One-on-one with Will Turpin of Collective Soul - Ahwatukee Foothills News: Valley And State

One-on-one with Will Turpin of Collective Soul

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Posted: Thursday, November 3, 2011 4:20 pm

Q: How does the music on "The Lighthouse" differ musically from Collective Soul?

WT: Well, all of the melodies and music came out of my head as opposed to Ed Roland's. Obviously, Collective Soul works as a band when we make records and this is me on piano, acoustic guitar, bass, vocals and singing harmonies. It's more from one person's brain rather than five who comprise a group called Collective Soul.

Q: Why did you title it "The Lighthouse?" Does it have any significance?

WT: It does. There's a track on the record called "Sailor," and that song is about the fact that you can't help people unless they want to be helped. "I can't save the sailor from the storm" is the lyric and when talking about a lighthouse, if you don't follow the lighthouse, you can't necessarily be saved.

Q: What made you finally decide to do solo project outside of Collective Soul after 18 years?

WT: That's true, but I have produced some stuff here and there, singer Michael Tolcher for one. Collective Soul has pretty much been a full-time job and we've stayed busy over the years, so there hasn't been much of a chance to go out and experiment on our own.

Q: It seems like this is the year that everyone in the group has a solo project going on. Was that a conscious decision or something that just evolved?

WT: We pretty much sat down and decided we're going to take some time off from Collective Soul and recharge our batteries. We did it before in 2001, but this time it's a totally different set of circumstances. This time was a lot more thought out than our first break.

Q: Why an EP of five songs as opposed to, say, an entire album?

WT: I started off with 14 tunes and as I got into it, I realized how much I wanted to do. I simply didn't have as much time and resources as I wanted, so I picked fives tunes to represent a little bit about what's going on musically with myself and wanted to get it out as soon as possible. That's really the thought process behind it. The songs I chose were the ones that came together the easiest and the best in terms of representation.

Q: How long did it take to produce "The Lighthouse?"

WT: Eight months, but some of the songs have been around a few years. I know that "60 Seconds" and "Her Name" are at least 3 to 5 years old. Some of the songs and lyrics had been written but from the time I whittled the list from 14 to five songs, that process was about eight months.

Q: Let's talk about the studio where you cut most of these songs - Real 2 Reel Studios - a studio your father founded and where acts like .38 Special and Wet Willie once recorded. It must be a second home for you?

WT: It felt very natural and my father raised a family on that studio. I've recorded there so often throughout the years, I'm now 40, and the last 18 years have gone by in the blink of an eye. I'm glad I did my first solo work at Real 2 Reel because of the comfort level, and the crew helped the songs get to be where they needed to be. The room is just beautiful, amazing. When you're there you're bunkered inside and working. It's a very functional place that I just so happen to have a key.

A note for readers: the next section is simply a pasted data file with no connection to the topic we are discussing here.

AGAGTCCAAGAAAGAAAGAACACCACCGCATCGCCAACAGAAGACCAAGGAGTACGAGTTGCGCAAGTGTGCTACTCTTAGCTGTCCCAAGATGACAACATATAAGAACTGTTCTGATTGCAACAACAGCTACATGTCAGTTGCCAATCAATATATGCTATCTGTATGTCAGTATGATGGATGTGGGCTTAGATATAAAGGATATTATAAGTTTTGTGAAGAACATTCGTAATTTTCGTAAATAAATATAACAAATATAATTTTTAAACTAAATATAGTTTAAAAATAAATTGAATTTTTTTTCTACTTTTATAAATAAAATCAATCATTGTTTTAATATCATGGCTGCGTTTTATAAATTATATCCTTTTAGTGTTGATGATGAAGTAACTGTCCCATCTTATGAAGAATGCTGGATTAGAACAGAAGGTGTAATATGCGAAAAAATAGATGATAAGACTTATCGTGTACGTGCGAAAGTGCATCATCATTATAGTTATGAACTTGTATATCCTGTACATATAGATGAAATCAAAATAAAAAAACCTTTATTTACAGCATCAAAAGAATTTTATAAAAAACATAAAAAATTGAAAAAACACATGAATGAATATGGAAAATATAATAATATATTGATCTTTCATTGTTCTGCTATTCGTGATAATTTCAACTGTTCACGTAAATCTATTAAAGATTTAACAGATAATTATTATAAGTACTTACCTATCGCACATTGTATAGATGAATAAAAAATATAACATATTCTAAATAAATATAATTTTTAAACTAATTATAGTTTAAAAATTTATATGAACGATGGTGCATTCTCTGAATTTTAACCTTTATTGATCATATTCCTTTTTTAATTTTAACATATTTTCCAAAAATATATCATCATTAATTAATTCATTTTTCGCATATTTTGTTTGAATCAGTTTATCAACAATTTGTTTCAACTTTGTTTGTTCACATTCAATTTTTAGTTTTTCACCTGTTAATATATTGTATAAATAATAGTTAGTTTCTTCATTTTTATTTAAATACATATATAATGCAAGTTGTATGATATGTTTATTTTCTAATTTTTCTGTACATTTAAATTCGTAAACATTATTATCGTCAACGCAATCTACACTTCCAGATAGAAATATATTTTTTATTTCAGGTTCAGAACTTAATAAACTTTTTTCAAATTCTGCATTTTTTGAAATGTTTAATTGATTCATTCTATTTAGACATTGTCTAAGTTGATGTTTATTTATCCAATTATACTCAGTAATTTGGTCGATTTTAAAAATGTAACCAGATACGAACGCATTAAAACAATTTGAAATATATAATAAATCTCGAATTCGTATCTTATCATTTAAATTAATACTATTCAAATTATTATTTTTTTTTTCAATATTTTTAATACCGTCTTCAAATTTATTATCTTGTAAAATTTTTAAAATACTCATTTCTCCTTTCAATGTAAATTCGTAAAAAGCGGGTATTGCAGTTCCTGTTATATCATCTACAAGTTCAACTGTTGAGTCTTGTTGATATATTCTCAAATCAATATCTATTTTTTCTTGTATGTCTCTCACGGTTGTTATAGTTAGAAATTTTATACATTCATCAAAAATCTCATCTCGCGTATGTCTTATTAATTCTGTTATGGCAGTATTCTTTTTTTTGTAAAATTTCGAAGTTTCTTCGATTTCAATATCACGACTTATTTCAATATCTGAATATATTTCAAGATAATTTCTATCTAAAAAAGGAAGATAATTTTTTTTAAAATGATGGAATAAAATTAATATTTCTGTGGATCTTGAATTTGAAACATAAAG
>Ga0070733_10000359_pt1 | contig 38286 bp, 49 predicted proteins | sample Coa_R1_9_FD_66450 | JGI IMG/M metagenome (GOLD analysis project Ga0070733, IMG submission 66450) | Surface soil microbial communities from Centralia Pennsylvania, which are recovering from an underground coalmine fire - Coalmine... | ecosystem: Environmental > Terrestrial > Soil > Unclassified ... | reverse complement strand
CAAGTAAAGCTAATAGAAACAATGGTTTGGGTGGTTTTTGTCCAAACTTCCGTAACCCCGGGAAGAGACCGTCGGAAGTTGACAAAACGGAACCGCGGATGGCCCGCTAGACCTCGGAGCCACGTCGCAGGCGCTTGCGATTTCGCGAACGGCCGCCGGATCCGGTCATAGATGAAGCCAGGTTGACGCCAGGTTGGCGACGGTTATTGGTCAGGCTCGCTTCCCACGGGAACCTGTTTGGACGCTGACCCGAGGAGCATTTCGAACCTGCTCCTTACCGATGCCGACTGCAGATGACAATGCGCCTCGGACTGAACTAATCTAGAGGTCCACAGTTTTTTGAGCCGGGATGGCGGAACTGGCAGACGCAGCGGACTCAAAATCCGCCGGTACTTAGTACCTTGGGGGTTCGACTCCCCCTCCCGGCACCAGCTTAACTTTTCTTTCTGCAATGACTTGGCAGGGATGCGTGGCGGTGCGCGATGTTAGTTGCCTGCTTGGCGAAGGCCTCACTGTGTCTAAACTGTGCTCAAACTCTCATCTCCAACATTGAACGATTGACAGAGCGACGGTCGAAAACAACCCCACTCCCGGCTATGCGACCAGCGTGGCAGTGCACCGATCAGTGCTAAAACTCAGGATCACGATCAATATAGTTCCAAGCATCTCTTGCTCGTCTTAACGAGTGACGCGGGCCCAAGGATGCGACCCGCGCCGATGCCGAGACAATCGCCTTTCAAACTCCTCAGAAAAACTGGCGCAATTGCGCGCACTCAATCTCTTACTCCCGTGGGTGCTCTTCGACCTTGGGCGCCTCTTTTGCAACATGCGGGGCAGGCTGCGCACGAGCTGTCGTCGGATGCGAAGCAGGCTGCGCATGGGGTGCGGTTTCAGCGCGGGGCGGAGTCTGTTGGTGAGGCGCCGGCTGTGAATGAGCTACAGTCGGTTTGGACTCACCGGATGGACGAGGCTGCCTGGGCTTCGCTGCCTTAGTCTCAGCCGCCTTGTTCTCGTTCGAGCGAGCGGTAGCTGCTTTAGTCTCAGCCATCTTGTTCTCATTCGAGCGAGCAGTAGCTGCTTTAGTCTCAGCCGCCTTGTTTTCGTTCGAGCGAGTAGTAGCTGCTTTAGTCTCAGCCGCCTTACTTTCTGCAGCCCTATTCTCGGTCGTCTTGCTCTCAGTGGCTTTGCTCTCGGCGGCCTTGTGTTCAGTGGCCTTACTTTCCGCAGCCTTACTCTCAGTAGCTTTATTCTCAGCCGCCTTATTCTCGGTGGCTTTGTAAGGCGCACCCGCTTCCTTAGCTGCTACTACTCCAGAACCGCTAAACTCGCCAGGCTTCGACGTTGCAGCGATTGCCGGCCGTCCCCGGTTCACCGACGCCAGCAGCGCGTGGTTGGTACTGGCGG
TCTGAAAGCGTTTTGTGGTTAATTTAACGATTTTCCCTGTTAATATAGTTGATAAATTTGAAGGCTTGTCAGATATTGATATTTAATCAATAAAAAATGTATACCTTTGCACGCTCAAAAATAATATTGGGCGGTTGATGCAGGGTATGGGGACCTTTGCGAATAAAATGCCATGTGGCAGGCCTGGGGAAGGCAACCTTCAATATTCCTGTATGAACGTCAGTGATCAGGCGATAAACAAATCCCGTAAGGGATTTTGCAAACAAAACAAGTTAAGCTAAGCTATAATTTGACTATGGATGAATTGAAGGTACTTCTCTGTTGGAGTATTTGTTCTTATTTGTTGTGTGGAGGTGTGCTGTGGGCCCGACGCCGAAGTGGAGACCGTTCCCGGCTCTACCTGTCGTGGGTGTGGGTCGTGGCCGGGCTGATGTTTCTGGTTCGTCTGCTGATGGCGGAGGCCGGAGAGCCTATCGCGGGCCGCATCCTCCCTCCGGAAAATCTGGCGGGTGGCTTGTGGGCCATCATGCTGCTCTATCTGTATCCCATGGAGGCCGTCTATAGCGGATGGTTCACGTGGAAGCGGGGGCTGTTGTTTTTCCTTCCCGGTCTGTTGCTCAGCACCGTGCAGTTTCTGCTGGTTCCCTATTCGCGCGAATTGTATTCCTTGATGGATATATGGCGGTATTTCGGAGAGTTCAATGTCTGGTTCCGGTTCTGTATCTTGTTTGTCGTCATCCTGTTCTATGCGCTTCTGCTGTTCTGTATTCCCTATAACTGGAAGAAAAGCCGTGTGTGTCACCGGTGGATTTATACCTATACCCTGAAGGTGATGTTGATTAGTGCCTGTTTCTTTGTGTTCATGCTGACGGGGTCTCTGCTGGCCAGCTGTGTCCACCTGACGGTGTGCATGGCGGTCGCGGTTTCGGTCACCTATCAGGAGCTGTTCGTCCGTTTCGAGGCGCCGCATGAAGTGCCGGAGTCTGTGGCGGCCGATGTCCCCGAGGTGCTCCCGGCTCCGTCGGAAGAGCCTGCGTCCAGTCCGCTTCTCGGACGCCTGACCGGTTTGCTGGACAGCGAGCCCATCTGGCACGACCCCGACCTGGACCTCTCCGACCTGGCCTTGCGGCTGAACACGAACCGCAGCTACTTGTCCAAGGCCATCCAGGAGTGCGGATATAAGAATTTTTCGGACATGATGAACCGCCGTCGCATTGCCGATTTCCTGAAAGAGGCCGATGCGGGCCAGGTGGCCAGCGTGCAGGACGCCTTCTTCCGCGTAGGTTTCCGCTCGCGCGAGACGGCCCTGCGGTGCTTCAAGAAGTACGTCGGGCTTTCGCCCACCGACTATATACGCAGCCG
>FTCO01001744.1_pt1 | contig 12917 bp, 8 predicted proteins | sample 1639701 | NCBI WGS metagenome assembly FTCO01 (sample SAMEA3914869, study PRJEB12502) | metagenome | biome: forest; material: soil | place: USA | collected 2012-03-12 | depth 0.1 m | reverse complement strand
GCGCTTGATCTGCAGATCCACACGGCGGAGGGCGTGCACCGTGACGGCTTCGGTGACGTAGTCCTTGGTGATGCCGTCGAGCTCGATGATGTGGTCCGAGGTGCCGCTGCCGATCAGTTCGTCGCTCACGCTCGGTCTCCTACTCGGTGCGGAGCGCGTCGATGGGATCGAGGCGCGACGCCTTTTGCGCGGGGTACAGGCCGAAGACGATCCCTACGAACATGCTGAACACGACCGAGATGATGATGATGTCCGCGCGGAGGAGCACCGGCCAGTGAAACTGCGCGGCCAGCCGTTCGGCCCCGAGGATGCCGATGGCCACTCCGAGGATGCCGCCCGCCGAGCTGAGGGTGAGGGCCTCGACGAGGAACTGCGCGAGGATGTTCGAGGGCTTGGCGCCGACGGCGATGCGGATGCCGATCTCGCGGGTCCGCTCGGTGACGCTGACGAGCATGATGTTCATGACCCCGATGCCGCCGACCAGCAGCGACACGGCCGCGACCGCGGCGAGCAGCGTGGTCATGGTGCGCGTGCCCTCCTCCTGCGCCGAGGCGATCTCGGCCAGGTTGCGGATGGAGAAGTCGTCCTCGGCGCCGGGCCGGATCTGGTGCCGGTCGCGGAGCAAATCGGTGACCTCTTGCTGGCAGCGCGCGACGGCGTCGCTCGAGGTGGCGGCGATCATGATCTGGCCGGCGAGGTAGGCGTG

Q: You're known for your bass playing, but most of songs on "The Lighthouse" are piano-based. That's going to be a bit of a surprise to your fans.

WT: I started off on the piano and received lessons starting at 8, and continued until I was 12. I was also a music major in percussion in college when I went to Florida State University and later, Georgia State University. I was playing percussion in many different ways between private lessons and hand drums with Jimmy Buffett cover bands to marimbas in symphonies. I was doing that when we got signed to Atlantic Records back in the early 1990s. Music is pretty much all I've ever done and it's always flowed through me. My friends say I can pick up any instrument and make it sound good, so I guess there's something to that.

Q: And that leads to my next question: Is melody something you're born with or something you have to work at?

WT: That's sorta like the evolution question ... which came first, the chicken or the egg? I think that might an instrinsic quality you're born with. I certainly believe there's an aptitude for it, and perhaps it is something in the genes.

Q: Melody seems to flow naturally out of Collective Soul and you on this new EP.

WT: Right. It has always felt natural to me and I hope it feels that way to everybody else. And of course, the Beatles have always been a big influence on me when it comes to melody.

Q: What did you learn about yourself after producing, distributing, starting your own label and, now, promoting "The Lighthouse?"

WT: It's kind of daunting when you invest and promote yourself as an artist, so that's the first thing I learned. It's a lot of work, but the experience has been rewarding. Luckily, the reaction has been really good. I've learned I want more for myself and I feel good about finishing the songs, and I want to finish more.

Q: Does this mean we might see more Will Turpin songs show up on Collective Soul releases in the future?

WT: Possibly. I'd like that.

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